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Discussion in 'Deer and Gameheads' started by wbh2, Jan 8, 2017.

  1. wbh2

    wbh2 New Member

    How many of you guys and gals out there use ear liners and bases for your whitetail a shoulder mounts?
  2. Dave Byrd

    Dave Byrd Active Member

    Not me. Bondo and clay here.

  3. George

    George The older I get, the better I was.

    I use the earlines. I've yet to see a Bondo ear match the quality and STAMINA of an earliner. I use potter's clay for the ear butts so that I can twist and turn them to my desires.
  4. Paul B

    Paul B Active Member

    Ear liners and sometimes use the base. The stationary ears and base combo may not work on some antler shapes so being able to make clay butts will help in the long run.
  5. Tanglewood Taxidermy

    Tanglewood Taxidermy Well-Known Member

    After using the plastic butts for years, I have gone back to to clay. When I started out, I did Bondo ears. I moved on to plastic liners and now I use celastic liners.
  6. I have always used earliners for the perfect shape. The ones i use from Reinhart are almost like a rubber feel and work awesome
  7. George

    George The older I get, the better I was.

    Jesse, just as a sidenote: I wouldn't use those "rubbery" liners. It was tried years ago from a small supply house in Texas. They had two fatal flaws. (1) Though they had excellent detailing on the back, they were noticeably thick compared to others and (2) flexible ear liners can and often does lead to broken ears. The liners bend easily but the dried and cured leather certainly won't. Bending the ears, either accidentally or on purpose, couldeasily snap the ear. I like the pink 360 degree ones from Ohio Taxidermy Supply and Headquarters.
  8. .

    Those rubber ear liners have got to be the worst on the market. Thick with thick ear edges. I got a free pair at a taxi show and tossed them in the garbage
  9. pir^2h

    pir^2h Retrievers give you the bird

    I used those plastic earliners from Rinehart and they drummed both times.

    Question to George. When you install these earliners you are talking about do you sand and apply the adhesive immediately with no additional steps? Dip in lacquer thinner and put in sawdust (or sand/cob dust)? I am looking for something else to try. Thanks for your insights!

  10. George thanks for the info greatly appreciated. I will be trying that i am always looking to improve my customers work.
  11. George

    George The older I get, the better I was.

    I use epoxy. In fact, I use the Liquid Fast Set from Epo-Grip. The earliners are poly and lacquer thinner is virtually useless on them. They have no release agent on them as they're injection molded. Epoxy, contrary to popular opinion, is the only adhesive that will actually chemically bond with poly. Once I peel the cartilage out of the tanned hide, I wash the cape to remove residual oil from tanning. I spin it dry and then wrap it in a towel until the leather becomes "tacky". On each earliner, I drill a 1/2 inch hole along side the peg at the bottom of the 360 earliners. (This allows air and excess epoxy to escape later on. Then I do the following on one ear at a time:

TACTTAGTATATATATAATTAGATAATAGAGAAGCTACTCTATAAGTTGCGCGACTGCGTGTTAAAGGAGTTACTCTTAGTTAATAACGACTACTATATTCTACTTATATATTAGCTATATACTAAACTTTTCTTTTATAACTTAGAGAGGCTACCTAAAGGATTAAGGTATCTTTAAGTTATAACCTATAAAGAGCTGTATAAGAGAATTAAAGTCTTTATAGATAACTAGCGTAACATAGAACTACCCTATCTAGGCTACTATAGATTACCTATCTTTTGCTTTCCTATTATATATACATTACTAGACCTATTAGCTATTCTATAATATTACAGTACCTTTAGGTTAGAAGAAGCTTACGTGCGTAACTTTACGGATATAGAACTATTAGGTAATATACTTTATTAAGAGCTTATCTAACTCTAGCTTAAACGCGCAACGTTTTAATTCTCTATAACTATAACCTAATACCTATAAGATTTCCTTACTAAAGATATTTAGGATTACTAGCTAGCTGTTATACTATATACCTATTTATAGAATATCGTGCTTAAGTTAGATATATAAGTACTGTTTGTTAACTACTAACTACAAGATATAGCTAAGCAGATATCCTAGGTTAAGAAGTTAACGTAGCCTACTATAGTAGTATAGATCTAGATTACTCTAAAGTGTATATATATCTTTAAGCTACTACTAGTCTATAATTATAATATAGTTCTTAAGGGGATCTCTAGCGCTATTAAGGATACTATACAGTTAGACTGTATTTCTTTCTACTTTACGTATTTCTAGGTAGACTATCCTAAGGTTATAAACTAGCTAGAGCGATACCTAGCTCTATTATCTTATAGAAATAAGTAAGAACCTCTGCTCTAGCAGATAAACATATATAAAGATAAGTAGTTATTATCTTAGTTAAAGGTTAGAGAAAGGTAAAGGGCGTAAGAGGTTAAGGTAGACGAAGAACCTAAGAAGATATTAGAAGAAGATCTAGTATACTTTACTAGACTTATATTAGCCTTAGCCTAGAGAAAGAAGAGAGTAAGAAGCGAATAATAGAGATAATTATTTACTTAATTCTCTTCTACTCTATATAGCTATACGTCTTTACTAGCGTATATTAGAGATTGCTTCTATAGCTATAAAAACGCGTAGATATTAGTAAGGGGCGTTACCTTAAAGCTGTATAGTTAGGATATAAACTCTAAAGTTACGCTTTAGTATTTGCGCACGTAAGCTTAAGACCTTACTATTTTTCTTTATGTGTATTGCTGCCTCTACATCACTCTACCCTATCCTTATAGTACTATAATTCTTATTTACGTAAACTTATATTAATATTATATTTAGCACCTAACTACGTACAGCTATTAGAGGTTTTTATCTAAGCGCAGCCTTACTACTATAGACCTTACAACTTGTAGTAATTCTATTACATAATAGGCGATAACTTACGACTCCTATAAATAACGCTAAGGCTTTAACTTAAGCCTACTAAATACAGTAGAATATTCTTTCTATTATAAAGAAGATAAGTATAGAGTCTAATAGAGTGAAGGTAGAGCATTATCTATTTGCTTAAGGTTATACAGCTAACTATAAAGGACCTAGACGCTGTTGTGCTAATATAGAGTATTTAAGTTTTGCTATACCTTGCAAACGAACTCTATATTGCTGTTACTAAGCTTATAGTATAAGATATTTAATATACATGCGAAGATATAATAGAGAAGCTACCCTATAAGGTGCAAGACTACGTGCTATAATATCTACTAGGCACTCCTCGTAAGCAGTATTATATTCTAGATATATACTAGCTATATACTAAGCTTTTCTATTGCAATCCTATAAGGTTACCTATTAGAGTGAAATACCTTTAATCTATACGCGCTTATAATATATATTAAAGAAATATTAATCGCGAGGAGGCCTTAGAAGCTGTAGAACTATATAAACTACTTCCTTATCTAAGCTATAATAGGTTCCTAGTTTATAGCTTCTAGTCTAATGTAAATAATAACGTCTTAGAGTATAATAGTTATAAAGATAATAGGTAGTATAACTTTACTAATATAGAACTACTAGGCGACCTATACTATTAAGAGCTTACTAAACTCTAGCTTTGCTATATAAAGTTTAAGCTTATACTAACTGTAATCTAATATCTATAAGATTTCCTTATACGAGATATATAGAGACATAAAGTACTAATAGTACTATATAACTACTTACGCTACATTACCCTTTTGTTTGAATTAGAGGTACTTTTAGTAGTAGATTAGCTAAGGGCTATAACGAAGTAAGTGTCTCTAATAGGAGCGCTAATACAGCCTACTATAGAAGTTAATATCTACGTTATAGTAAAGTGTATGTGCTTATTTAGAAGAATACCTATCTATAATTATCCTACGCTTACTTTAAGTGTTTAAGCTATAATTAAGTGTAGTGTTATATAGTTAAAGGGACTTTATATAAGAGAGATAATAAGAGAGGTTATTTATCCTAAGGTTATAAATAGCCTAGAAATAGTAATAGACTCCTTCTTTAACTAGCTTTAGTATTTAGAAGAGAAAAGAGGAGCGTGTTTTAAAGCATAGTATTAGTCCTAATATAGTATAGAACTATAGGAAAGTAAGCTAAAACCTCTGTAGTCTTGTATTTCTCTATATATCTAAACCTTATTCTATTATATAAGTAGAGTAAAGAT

Mix 3/4 ounce of Liquid Fast Set (3/8 ounce of "A" and 3/8 ounce of "B").

    Pour half the epoxy down the ear pocket. Pour the remainder on the inner part of the earliner. I knead the ear pocket to spread the epoxy inside. Insure that I get it to the tip and allong the edges especially. On the earliner, I use a popsicle stick and cover the entire interior surface of the liner with a thin coat. Then I quickly insert the liner into the pocket.

    Knead the eposy around over the earliner and taxi the skin to align the hair markers. Push it all towards the tip. when it's there, slowly move all the excess and air bubbles to the butt of the liner. I wipe away excess epoxy pushed through the vent hole I drilled.

    I use a fine bristle "baby brush" and brush the ear to get the hair patterns right and aligned properly. I'm constantly pressing down on the interior of the ear until I feel the epoxy start to heat up. You have about 30 seconds at this point. Make sure the hair is right and all air has been pushed out. When the ear gets hot to the touch, start on the other ear liner.

    After I mount the hide, I use fish carding wire and plastic mesh to card the edges of the ear. Do not use paperclips. Clothespins offer a wider, smoother edge so as not to imprint the ears. I leave it carded for 2 full days and remove before the mesh imprints the ear. This compresses the "edge" skin of the ear into a sharp, flat edge I PERSONALLY prefer.
  12. Trophy Specialist

    Trophy Specialist Well-Known Member

    I tried the ones with the separate bases once and did not like them. If mounted with ears forward, I use the liners with built in bases made for that position. If ears back, then I build the bases out of clay.
  13. Trophy Specialist

    Trophy Specialist Well-Known Member

    I used those rubber ear liners and they worked just fine with my method. They are a little thick compared to others though, which for commercial work, is really not a big deal. I do prefer the ones from the Vandyke catalog though.
  14. pir^2h

    pir^2h Retrievers give you the bird

    Thanks George! I will give that a shot next time.
  15. Liners most of the time. Clay butts most of the time.
  16. jim tucker

    jim tucker Active Member

    The only time I don't do my own butts is if somebody wants a straight, ears forward mount.
  17. 360 liners from Ohio Taxidermy Supply and Potters Clay butts for all of my commercial mounts.
  18. earliners with epo grip.